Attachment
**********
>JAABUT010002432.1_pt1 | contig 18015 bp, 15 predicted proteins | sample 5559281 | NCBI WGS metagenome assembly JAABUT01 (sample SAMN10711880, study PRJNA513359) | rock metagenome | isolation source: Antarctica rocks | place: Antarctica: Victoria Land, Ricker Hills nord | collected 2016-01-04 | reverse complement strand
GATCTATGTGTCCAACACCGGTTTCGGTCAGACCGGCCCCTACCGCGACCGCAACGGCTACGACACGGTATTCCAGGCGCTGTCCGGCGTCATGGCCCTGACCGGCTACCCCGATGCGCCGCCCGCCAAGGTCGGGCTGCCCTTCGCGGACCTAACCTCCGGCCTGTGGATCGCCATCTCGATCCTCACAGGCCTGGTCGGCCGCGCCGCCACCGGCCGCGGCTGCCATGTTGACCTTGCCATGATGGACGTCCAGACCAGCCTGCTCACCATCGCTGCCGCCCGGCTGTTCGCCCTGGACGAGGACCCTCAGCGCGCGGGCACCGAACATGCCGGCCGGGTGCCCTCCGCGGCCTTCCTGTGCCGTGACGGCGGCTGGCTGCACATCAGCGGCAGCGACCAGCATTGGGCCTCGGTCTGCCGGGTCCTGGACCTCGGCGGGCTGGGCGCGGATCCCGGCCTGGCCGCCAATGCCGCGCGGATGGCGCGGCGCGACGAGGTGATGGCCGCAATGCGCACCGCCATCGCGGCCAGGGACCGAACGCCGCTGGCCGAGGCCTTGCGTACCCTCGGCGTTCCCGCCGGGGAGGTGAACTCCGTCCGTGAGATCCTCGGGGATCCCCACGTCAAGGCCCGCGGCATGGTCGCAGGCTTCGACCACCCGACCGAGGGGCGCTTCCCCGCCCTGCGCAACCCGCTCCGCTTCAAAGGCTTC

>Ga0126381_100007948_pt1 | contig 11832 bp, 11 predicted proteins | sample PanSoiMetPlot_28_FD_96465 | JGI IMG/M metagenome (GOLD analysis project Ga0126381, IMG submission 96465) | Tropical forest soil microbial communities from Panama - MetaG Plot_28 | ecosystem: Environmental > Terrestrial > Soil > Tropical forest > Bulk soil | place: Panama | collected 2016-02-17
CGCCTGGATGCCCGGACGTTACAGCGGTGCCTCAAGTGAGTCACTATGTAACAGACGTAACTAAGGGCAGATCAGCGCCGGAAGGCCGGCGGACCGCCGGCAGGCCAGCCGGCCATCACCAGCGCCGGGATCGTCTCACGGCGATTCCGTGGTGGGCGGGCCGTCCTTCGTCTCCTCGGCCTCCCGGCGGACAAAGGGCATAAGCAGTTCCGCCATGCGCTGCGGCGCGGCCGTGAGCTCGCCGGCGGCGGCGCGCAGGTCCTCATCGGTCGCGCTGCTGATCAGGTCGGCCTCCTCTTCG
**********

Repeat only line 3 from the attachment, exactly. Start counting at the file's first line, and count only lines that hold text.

>Ga0126381_100007948_pt1 | contig 11832 bp, 11 predicted proteins | sample PanSoiMetPlot_28_FD_96465 | JGI IMG/M metagenome (GOLD analysis project Ga0126381, IMG submission 96465) | Tropical forest soil microbial communities from Panama - MetaG Plot_28 | ecosystem: Environmental > Terrestrial > Soil > Tropical forest > Bulk soil | place: Panama | collected 2016-02-17